One of the hardest things for me to teach in English was grammar. For most students, it is tedious, boring and a “When-will-I-ever-use-this-so-why-do-I-have-to-know-it” exercise. I understand that thought process. In Mrs. Swartzwalter’s 8th grade English class, I was thinking approximately the same thing – especially when we started diagramming sentences. But the more we did it, the more it suddenly began to make sense. Parts of speech began to organize themselves in my brain and the visual pictures of diagraming started sub-sets of categories that served as an invaluable resouce when I became a teacher.
Hope can be a noun or a verb. A person, place or thing or an action. Needless to say, because it has been used so often down through the ages, forms of it have also branched off into the adjective [hopful] and adverb [hopfully] forms as well. I can only HOPE this makes sense.
Moses HOPED to see the promised land. Jacob HOPED to reunite with Esau. David HOPED to build a temple. Zarcharias HOPED to have a child. Simeon and Anna HOPED to meet the saviour before they died. A woman HOPED to be healed. Jesus HOPED that He would not have to drink from the cup. We all have HOPES, dreams, aspirations. We all trust at some point in time that our aspirations or dreams will come to fruition in our life times..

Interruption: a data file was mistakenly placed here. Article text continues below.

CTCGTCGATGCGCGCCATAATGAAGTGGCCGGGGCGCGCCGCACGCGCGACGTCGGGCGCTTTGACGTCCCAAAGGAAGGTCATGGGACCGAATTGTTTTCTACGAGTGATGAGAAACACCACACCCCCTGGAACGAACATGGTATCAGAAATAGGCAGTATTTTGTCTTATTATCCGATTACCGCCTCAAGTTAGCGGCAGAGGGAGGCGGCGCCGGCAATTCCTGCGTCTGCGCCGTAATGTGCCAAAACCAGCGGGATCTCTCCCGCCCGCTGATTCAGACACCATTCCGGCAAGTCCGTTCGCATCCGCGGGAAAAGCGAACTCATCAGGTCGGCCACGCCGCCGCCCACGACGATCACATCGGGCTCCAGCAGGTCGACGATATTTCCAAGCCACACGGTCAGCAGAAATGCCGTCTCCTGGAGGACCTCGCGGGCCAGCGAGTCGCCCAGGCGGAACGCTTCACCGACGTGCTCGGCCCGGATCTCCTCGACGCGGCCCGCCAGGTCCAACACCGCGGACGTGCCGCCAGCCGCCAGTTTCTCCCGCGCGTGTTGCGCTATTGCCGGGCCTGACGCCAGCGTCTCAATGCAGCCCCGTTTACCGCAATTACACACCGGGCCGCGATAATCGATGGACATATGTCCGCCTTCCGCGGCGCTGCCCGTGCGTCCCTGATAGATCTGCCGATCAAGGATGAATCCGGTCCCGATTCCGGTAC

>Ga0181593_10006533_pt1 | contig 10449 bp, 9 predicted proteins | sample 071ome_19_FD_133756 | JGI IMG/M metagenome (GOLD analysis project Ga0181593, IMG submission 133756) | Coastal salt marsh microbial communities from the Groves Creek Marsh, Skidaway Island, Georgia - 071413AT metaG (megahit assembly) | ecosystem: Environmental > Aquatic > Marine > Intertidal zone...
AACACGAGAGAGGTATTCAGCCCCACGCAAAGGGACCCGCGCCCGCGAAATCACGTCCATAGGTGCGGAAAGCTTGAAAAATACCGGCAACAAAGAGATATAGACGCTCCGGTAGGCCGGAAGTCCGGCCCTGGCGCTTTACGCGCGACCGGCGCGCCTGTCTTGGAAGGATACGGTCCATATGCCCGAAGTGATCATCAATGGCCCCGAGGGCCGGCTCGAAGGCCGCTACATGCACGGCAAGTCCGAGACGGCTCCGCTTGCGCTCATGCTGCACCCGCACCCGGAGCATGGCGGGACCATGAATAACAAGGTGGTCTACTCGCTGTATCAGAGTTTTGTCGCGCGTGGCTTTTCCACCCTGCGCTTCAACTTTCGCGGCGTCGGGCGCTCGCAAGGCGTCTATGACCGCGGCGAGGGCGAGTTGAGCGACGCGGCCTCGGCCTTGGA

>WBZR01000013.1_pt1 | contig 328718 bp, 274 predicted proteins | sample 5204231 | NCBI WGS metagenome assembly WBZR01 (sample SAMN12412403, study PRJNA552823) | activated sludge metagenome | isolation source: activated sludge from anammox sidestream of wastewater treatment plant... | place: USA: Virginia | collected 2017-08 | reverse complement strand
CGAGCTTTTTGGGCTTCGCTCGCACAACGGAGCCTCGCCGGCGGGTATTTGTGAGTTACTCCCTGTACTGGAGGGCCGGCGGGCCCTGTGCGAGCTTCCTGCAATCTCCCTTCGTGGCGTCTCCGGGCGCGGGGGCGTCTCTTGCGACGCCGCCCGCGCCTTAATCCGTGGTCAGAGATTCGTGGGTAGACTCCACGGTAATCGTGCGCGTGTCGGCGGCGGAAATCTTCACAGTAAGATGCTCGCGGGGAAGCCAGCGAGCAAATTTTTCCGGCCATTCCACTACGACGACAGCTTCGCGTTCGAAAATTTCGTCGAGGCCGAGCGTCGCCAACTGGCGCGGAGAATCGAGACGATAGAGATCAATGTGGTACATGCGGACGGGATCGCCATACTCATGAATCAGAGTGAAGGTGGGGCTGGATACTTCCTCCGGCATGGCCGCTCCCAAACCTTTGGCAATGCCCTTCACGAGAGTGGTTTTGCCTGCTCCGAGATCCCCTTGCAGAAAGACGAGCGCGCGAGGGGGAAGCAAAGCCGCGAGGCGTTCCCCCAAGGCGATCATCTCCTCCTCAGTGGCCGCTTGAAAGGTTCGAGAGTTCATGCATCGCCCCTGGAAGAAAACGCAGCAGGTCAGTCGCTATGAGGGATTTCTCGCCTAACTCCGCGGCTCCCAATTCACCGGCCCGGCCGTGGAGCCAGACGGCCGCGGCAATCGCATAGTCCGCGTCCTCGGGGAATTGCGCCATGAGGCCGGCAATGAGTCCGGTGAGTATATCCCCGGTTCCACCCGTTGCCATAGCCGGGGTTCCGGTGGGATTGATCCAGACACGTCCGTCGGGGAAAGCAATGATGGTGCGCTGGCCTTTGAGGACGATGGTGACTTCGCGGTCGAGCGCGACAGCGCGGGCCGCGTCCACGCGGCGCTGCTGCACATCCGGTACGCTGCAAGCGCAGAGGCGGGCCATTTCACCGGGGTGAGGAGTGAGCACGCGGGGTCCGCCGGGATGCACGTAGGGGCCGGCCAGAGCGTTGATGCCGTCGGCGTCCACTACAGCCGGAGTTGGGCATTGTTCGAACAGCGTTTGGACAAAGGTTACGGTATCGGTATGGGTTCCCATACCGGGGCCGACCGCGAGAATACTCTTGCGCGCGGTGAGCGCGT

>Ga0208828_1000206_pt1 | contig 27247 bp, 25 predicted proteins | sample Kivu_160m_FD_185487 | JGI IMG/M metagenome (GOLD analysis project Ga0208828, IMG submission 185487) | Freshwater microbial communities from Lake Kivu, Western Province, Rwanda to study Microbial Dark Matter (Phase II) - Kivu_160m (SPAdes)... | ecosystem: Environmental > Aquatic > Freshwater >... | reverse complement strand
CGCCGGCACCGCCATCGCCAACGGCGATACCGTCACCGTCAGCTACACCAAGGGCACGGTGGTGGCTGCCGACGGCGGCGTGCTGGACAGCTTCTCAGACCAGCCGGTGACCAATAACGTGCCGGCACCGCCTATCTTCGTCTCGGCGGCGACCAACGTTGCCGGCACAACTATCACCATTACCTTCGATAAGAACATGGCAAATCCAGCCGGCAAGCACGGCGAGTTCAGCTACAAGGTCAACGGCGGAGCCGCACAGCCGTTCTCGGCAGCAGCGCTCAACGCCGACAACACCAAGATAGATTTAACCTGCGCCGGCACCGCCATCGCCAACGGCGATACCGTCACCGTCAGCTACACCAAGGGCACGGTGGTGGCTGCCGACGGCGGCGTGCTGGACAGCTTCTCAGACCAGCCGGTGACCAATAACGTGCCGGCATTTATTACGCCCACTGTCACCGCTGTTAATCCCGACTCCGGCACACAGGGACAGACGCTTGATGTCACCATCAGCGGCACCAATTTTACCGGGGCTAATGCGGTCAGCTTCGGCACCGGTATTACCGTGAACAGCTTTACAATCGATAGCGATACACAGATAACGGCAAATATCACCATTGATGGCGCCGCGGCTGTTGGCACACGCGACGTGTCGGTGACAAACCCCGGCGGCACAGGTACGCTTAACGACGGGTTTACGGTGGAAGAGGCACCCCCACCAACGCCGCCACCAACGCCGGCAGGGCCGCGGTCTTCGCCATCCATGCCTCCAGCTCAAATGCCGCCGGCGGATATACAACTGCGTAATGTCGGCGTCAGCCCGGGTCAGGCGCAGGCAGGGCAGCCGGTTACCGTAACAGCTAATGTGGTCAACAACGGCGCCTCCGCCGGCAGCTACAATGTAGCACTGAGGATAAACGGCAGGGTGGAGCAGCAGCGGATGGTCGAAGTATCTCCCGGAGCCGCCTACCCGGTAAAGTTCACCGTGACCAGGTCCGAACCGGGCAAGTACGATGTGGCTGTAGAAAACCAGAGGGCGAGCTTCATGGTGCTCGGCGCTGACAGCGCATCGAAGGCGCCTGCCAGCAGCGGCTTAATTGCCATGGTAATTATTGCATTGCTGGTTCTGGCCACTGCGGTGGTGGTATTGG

“…but hope that is seen is not hope; for who hopes for what he already sees? But if we hope for what we do not see, with perseverance we wait eagerly for it.…” Rom 8:24b-25
In the Bible, HOPE is more a verb than anything else. It is not a passive wish. It is not idle. It is not just sitting in our living room, watching TV, waiting for it to arrive in our lives. It is not an escape from reality. If our HOPE is Biblical, it is based on the trust that all God’s promises will be fullfilled. That kind of HOPE directs our paths into action – how we see ourselves – what values we hold – what we do with our time and gifts. Hope is active.
Hope is the thing with feathers
That perches in the soul,
And sings the tune without the words,
And never stops at all,
And sweetest in the gale is heard;
And sore must be the storm
That could abash the little bird
That kept so many warm.